- Most of you have probably read it, or at least heard about it: Sasha Frere-Jones in the New Yorker posits that the cultural inter-borrowing that long underpinned the vibrancy of American music has fallen by the wayside in the current era of mopey indie rock (I mostly agree). The essay is good – though-provoking – but what has really rounded it out has been his series of responses, on his blog, to the various letters he received – 1, 2, 3, 4 – which have turned his effort into the sort of bull session that regularly happens among music fans.
- In a similar vein, in this case in the world a film, One-Way Street posits that we have a problem we never expected: “an American cinema that’s too good.” The argument is fairly convincing. But I can’t help but think that some arguments to the contrary might turn the post into a bull session as intriguing as the one Frere-Jones has curated at the New Yorker.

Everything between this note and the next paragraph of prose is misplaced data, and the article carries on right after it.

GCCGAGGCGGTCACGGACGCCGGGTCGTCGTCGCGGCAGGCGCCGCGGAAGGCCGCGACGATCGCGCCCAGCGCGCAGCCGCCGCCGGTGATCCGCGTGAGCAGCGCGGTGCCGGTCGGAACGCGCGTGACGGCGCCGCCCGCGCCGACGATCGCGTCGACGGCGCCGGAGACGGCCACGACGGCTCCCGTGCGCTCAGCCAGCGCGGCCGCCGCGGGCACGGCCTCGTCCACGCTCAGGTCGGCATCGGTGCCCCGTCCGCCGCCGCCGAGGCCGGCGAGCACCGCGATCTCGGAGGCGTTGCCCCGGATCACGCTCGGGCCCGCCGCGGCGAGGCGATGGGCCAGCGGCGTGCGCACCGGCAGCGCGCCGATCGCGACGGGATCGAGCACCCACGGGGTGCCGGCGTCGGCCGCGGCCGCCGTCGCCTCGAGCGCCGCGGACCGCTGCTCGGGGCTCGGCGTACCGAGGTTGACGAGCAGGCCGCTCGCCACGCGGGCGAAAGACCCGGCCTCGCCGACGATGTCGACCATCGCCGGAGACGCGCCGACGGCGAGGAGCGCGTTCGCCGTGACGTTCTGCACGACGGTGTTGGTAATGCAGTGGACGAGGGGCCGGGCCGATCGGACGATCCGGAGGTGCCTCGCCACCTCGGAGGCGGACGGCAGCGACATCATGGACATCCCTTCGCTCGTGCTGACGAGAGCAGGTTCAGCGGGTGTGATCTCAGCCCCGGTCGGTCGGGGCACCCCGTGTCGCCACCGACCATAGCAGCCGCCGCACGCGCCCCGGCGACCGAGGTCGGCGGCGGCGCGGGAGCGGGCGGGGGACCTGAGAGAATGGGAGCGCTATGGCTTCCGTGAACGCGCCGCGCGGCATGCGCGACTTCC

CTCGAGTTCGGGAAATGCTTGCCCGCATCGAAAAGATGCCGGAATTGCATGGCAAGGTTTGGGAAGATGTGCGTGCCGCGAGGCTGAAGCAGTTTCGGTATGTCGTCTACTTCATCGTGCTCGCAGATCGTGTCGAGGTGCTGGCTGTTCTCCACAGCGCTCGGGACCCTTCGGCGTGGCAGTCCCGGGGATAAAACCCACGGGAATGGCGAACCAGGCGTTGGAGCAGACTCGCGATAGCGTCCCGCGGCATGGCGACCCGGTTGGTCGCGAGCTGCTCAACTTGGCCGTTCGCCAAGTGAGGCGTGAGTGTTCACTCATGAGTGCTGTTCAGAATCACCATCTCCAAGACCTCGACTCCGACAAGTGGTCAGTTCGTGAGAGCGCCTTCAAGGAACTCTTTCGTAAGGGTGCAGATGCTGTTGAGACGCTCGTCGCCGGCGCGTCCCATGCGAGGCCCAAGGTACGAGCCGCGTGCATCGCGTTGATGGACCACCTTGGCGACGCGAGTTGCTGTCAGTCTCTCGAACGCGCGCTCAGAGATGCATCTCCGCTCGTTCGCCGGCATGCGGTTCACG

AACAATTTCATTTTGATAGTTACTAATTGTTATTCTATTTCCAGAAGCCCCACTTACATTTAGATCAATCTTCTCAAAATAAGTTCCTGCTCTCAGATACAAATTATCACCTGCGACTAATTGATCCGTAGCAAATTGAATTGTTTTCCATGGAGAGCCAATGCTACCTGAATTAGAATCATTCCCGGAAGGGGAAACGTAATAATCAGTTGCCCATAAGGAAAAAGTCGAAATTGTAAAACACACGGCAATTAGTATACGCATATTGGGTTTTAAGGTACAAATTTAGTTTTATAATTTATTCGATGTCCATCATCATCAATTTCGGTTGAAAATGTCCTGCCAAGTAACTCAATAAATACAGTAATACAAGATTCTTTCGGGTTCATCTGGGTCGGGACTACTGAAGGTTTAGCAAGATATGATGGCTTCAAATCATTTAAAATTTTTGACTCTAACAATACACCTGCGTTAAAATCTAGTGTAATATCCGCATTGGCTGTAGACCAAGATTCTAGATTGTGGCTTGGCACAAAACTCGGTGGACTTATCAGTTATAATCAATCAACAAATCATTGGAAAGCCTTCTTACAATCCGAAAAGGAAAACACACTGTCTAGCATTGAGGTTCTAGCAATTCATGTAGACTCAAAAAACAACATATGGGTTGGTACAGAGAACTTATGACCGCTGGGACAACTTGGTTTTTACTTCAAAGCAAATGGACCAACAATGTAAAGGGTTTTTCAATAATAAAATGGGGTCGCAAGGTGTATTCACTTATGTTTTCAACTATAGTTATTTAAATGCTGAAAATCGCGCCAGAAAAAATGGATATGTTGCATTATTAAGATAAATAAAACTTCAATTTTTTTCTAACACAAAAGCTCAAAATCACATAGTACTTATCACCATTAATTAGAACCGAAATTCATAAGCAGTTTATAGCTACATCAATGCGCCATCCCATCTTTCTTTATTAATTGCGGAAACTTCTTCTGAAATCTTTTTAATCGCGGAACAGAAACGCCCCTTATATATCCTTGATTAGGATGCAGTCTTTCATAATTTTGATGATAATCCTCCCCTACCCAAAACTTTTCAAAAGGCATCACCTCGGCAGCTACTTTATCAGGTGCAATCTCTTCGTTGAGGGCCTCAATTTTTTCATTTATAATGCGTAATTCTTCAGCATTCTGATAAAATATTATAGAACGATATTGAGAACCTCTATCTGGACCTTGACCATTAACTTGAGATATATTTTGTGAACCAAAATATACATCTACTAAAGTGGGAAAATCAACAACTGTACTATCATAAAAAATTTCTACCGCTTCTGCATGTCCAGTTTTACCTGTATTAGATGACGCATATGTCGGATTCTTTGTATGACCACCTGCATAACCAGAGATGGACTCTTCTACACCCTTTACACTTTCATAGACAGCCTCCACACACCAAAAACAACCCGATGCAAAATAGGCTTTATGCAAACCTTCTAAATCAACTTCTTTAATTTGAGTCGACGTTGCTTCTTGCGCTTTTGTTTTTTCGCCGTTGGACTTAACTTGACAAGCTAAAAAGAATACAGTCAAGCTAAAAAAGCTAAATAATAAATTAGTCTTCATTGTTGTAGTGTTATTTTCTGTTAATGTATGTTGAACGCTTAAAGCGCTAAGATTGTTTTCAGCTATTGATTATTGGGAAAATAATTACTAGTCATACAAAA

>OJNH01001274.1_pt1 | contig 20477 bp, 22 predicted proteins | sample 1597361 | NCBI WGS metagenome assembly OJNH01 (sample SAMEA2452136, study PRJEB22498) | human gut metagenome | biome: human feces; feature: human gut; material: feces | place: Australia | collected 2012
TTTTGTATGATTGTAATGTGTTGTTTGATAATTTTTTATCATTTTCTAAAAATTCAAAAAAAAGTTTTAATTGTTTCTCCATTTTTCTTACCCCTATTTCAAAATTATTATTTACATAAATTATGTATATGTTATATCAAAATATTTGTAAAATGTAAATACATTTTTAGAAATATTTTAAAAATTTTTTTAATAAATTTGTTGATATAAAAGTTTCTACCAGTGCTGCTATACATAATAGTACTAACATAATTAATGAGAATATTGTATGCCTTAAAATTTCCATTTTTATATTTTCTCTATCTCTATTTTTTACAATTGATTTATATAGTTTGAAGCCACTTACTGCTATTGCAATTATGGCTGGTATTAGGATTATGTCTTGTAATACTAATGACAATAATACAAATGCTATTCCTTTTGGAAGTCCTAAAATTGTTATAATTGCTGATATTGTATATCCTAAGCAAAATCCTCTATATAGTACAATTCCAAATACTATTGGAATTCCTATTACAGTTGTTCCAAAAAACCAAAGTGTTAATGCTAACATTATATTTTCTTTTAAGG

My soon-to-be-father-in-law has a huge collection of radio programs that he has taped and cataloged over the last two or three decades, and recently he gave me a couple of interesting tapes from the late 80’s. They contain a recorded performance of a baseball-themed show put on by the late baseball commissioner A. Bartlett Giamatti and one of my favorite writers, Roger Angell. The show, which is about two hours long, consists of readings of baseball essays, stories, and poetry. The work of John Updike is represented as is that of Garrison Keillor. I was most interested in an excerpt from a book called The Glory of Their Times: The Story of Baseball Told By the Men Who Played It, a book that was put together by Lawrence Ritter, an economics professor at NYU. Ritter also happens to be a baseball fan, and shortly after Ty Cobb’s death in 1961, inspired by the outpouring of myth and legend that occasioned Cobb’s passing, Ritter decided to record for posterity an oral history of the early years of professional baseball. Over the next several years Ritter traveled 75,000 miles, crisscrossing the country, tape recorder in hand, seeking out the game’s grizzled veterans. The result is a book that is, I am now learning, cherished by aficionados of baseball literature, and since, I suppose, I must consider myself a member of this group, my copy should be arriving via post shortly.An AddendaI knew I had forgotten at least one of the books I read last year, and I think I forgot because I didn’t actually read it; I listened to it. Thanks to a friend who gave me a copy, Positively Fifth Street: Murderers, Cheetahs, and Binion’s World Series of Poker by James McManus was my driving companion for a week or so, which both doubled my reading output and made that much more tolerable the vast amount of time that I, like any Angeleno, must spend in his car.